Luis Suarez will not try to convince Lionel Messi to join Atletico Madrid but would happily endorse the move if the Barcelona captain wanted to make it happen.
Messi failed to engineer a switch away from Camp Nou in the close season and his future at Barca remains uncertain, with his contract due to expire at the end of June.
The club's interim board and numerous presidential candidates have suggested that a projected loss of revenue amid the coronavirus pandemic means the six-time Ballon d'Or winner would need to agree a pay adjustment to stay beyond this campaign.
It was believed one of the motivating factors behind Messi's desire to leave before the start of the season was the treatment of close friend Suarez, who assisted more Barca goals for him (47) than any other player, following Ronald Koeman's appointment.
Suarez was deemed surplus to requirements and shipped off to Atletico for a nominal fee, but he does not intend to go out of his way to make Messi follow him.
"I'll always say it: Leo is mature enough to make the decisions he needs to make by himself. I'll never try to influence what he does; wherever he's happy, I'll always support his right to make the decision that's best for him," Suarez told AS.
"If at any point the possibility arises, then he should say so as obviously I'm going to talk very highly of him to the club.
"But as far as suggesting things to him is concerned, I think he's the one who has to make such decisions and wherever he's happiest is the best place for him to be."
Messi is yet to score from open play in nine appearances in all competitions this season and Koeman this week defended the Argentina international after footage of him failing to close down a player in the final moments of Barca's 2-1 Champions League victory over Dynamo Kiev went viral on social media.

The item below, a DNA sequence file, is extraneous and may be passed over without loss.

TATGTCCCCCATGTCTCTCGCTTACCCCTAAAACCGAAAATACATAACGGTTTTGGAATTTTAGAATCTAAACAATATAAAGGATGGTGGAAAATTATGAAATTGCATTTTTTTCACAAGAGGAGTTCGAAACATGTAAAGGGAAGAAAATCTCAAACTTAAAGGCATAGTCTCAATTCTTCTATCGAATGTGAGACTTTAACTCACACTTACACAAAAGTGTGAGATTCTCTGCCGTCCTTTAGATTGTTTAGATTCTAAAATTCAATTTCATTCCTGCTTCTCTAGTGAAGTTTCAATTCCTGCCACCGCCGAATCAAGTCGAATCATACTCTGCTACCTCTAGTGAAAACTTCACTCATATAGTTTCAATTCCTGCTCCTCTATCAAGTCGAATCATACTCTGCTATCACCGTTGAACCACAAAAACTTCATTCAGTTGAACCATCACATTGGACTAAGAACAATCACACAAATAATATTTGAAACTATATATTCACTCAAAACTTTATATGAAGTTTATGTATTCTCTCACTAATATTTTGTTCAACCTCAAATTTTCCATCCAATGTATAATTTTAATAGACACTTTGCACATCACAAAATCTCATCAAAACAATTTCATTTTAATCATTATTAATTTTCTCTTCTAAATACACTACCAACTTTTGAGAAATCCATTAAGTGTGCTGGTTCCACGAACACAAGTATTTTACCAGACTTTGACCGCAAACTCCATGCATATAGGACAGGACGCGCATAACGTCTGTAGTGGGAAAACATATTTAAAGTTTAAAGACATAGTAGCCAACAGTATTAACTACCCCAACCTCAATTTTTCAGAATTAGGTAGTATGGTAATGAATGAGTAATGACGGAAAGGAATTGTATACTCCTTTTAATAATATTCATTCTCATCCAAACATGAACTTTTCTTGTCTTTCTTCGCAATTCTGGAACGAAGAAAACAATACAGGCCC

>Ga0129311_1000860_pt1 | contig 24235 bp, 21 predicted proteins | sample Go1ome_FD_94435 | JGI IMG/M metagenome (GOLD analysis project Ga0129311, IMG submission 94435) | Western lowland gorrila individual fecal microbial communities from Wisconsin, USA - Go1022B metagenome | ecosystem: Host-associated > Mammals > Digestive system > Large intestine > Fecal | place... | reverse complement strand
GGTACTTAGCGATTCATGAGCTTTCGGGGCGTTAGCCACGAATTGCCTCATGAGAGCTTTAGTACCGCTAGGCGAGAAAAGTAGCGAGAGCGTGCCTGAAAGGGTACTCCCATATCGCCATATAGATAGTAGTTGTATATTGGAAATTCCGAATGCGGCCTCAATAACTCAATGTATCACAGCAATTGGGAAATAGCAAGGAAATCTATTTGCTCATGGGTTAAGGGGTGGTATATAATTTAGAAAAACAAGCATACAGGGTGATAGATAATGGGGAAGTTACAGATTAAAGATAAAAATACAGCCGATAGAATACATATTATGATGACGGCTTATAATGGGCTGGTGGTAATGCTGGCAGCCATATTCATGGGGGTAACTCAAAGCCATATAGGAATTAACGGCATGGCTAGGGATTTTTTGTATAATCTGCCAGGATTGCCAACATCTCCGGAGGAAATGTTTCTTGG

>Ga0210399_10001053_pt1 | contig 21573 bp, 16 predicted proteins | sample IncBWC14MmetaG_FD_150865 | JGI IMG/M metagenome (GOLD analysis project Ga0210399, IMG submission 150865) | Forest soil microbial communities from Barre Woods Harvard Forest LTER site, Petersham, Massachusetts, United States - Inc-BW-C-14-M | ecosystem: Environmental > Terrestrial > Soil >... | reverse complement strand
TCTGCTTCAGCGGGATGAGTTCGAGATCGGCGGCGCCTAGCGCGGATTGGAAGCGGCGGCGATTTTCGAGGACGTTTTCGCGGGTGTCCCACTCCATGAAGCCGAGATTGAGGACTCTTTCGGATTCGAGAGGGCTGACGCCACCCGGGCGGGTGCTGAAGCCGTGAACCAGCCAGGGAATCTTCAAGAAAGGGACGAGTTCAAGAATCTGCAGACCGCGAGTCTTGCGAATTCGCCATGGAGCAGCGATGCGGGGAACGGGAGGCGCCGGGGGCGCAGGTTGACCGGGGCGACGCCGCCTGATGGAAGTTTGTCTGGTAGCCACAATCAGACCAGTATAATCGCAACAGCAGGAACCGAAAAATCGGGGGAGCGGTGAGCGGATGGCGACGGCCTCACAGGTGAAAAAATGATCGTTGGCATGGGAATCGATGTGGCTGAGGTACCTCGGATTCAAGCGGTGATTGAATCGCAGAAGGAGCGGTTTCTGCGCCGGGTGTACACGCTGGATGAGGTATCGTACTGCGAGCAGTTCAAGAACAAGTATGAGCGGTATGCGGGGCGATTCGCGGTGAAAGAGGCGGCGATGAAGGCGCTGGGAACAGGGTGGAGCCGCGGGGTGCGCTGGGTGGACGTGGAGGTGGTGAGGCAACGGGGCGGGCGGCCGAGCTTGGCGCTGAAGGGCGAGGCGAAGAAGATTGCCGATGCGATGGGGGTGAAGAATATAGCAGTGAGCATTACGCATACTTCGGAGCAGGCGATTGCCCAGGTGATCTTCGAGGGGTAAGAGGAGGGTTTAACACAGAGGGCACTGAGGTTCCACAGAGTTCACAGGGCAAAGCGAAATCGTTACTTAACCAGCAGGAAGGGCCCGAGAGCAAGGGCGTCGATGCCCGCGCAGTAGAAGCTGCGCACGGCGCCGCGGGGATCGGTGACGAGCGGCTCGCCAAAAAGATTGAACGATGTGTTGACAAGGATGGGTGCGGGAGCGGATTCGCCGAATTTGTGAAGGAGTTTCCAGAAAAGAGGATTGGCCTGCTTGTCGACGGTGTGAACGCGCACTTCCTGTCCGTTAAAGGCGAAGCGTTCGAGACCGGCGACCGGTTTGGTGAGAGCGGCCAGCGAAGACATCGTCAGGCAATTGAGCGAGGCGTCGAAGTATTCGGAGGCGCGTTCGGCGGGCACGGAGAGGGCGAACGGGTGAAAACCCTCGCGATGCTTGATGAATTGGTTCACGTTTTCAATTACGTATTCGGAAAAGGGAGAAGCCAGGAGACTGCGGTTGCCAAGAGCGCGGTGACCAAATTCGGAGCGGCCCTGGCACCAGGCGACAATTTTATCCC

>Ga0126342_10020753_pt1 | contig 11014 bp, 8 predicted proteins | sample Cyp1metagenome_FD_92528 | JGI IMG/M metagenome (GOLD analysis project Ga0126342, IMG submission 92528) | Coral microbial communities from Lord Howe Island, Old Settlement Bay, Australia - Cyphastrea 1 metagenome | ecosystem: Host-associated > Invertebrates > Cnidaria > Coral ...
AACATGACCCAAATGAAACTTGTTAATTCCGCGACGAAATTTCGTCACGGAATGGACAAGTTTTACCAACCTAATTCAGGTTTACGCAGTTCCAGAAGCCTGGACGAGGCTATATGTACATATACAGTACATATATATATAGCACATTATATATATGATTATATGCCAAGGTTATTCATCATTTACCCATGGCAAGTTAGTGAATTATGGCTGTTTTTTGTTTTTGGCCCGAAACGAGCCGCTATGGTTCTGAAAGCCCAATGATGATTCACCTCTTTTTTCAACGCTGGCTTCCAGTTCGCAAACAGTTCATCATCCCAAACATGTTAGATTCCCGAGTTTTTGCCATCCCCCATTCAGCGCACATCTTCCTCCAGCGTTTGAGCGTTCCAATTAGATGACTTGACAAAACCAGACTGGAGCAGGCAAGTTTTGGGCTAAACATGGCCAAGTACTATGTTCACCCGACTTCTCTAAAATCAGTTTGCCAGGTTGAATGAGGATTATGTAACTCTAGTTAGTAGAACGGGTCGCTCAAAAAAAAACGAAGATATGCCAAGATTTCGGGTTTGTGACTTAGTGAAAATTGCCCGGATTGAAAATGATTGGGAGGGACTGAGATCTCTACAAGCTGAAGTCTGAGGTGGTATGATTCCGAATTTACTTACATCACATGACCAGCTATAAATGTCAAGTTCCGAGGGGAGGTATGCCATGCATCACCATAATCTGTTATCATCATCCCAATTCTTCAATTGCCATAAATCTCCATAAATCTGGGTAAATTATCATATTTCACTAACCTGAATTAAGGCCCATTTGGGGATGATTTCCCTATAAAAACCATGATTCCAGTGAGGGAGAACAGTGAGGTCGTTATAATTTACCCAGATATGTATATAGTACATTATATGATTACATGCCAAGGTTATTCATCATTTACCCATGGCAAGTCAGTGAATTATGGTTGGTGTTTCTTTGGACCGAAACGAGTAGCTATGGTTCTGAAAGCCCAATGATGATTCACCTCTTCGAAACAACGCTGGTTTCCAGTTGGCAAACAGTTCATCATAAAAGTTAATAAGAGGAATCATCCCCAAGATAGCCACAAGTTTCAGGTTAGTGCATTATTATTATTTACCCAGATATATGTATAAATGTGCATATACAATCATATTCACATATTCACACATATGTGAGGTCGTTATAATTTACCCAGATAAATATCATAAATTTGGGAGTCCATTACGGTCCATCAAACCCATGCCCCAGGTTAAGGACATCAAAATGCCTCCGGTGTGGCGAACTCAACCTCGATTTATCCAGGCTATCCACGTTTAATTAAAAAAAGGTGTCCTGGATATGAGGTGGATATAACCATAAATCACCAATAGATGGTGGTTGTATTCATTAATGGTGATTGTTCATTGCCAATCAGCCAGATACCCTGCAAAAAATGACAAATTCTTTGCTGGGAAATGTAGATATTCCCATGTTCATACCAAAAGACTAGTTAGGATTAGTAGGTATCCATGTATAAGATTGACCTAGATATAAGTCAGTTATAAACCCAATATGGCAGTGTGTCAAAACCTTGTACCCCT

Asked if Messi looked low on morale, Suarez said: "He's 33 years old and he knows how to deal with any situation.
"To me he looks like he has the same desire that he did before, is enjoying his football and is still fighting as hard as ever, which is the main thing. He keeps on trying even if the ball doesn't want to go in. That says a lot about him."
Messi's haul of 31 goals in all competitions last season – 15 of which were scored after Quique Setien replaced Ernesto Valverde as head coach in January – was his worst tally since registering 16 in 2007-08.
Setien, who was sacked after the 8-2 humiliation at the hands of Bayern Munich in the Champions League quarter-finals in August, this week said Messi was "difficult to manage", but Suarez painted a different picture.
"I'd rather not get into that, because it only helps to turn it into a bigger issue than it should be," said Suarez.
"Any team-mate who has worked alongside Leo will talk highly of him, of what a class player he is and what a top guy he is away from the pitch. He really helps the youngsters, giving them pieces of advice.
"Every player who has worked with him talks highly of him. That says a lot about the kind of player and person he is in that dressing room."